It’s not hard, once we stop and listen, to hear the call of justice all around us – from the cries of protestors in the streets to the suffering sighs of the widows and orphans in our city. The need and desire for justice is hard to miss. It doesn’t take long for young children to begin exclaiming: “that’s not fair!” because a sense of justice comes with being human. It occupies our stories and even our cultural mythology: we create superheroes that fight for justice and we celebrate characters like Atticus Finch, who bravely stand against prejudice and racism.
Martin Luther King Jr. said, “The arc of the moral universe is long, but it bends towards justice.” That is our hope.
It is the deep longing of our souls and the cry of our heart, but, for some reason, justice seems to slip through our fingers like sand on the beach. Sometimes justice is done in our world, but many times it feels like a frustrating and elusive dream. We all know there is a bright shining light called justice, but we can’t quite get to it. As one author said, “we’re like moths trying to fly to the moon.”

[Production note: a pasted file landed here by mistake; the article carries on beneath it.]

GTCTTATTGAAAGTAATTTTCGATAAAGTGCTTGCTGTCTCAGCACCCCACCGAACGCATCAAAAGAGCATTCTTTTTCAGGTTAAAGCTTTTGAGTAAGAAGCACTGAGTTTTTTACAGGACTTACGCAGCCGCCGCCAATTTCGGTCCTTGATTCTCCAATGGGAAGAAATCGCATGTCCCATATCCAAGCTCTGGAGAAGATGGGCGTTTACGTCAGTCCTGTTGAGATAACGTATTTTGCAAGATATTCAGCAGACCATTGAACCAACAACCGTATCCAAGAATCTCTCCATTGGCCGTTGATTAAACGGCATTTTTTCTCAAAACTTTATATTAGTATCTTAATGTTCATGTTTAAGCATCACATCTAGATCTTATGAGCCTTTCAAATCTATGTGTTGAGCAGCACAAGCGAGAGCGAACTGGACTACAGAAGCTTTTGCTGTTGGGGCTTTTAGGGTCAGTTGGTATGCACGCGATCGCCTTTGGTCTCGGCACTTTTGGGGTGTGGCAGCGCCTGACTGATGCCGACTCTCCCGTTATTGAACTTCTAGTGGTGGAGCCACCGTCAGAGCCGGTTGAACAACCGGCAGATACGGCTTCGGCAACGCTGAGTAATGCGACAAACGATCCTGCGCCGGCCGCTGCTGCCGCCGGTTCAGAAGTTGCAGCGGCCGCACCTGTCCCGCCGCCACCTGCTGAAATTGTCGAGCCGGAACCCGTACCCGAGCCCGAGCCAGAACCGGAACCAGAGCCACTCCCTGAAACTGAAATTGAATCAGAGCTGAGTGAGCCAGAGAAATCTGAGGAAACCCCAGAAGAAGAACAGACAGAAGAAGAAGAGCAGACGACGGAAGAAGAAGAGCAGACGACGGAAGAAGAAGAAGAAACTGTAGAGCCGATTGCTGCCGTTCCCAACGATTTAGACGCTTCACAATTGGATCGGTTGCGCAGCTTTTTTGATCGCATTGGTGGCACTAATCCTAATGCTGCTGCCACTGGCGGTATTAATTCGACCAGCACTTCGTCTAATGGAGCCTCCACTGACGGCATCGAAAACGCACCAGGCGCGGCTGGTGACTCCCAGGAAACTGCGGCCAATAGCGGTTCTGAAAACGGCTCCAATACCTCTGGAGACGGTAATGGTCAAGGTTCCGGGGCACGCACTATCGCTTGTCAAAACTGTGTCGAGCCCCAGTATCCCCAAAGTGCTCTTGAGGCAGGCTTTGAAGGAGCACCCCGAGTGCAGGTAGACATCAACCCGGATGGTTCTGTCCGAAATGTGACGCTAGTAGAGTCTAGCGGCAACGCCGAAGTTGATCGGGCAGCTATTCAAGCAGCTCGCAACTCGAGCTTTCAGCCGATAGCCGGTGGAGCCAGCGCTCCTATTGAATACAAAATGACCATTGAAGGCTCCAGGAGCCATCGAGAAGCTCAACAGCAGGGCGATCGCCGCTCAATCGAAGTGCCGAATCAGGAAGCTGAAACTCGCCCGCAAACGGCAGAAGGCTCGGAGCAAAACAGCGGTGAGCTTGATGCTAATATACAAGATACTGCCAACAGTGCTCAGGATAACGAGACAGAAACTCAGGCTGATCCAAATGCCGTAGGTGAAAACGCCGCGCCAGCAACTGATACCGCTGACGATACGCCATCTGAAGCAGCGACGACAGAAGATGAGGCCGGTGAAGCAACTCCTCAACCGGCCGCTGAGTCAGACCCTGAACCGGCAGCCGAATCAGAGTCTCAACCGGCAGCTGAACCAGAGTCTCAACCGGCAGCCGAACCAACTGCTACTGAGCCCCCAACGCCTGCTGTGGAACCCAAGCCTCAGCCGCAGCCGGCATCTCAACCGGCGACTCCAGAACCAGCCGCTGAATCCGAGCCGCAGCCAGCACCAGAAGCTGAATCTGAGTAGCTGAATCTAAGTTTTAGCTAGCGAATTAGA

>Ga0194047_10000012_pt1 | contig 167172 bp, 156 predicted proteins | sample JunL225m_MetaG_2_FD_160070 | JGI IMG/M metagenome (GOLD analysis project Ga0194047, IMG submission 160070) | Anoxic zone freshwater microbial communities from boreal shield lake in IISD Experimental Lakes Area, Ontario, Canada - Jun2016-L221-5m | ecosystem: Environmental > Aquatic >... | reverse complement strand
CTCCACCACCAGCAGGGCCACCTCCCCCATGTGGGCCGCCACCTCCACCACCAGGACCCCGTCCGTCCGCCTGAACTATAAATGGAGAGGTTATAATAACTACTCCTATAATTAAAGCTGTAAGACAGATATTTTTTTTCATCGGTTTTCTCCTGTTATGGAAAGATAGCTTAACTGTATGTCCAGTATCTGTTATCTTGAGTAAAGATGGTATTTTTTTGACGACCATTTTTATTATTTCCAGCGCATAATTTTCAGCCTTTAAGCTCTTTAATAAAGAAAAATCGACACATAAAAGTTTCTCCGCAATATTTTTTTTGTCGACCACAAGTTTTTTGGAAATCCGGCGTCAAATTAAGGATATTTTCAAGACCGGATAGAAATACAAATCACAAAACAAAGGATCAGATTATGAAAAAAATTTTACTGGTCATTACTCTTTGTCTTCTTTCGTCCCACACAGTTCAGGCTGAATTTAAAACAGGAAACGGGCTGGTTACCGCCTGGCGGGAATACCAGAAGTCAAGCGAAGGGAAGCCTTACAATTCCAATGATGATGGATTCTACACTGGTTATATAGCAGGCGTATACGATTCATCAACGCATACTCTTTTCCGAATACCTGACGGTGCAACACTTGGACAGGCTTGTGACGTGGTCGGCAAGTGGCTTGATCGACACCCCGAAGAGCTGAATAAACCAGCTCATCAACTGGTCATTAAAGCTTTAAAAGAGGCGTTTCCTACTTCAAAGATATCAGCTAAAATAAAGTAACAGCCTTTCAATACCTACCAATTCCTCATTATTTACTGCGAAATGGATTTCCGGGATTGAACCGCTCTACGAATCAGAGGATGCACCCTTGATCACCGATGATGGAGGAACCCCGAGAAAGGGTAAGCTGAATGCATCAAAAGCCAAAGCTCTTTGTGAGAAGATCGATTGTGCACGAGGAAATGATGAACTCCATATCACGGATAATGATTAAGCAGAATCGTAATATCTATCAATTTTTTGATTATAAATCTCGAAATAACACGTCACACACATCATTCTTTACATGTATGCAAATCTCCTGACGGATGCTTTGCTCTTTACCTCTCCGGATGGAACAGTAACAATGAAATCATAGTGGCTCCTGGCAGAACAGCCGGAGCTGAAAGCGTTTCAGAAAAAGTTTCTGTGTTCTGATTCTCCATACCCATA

The Scriptures not only give voice to this cry for justice, but they also give hope that such longings are more than just wishful thinking. The entire narrative of Scripture can be summed up in this magnificent hope for justice.
From the opening chapters of Genesis we see that human beings are called to be rulers after their own King who loves, cares for and provides for His creation. Human beings are called to rule in a way that is just and good. But sin wrecked the cosmos and ripped apart every human relationship. Our first ancestors in Eden opened Pandora’s Box and all kinds of injustice, evil and suffering were unleashed upon the world.
But God never gives up on his creation or his human creatures – in a great act of redemptive justice God rescues his people from slavery in Egypt. Indeed, God values liberation for the captive so much that you could say “freedom” is his middle name. God then gives his rescued people the Torah as a blueprint for a flourishing society of justice and renewed relationships. The commandments of God taught that justice was not some abstract concept but rather what love looks like when our neighbor is in need.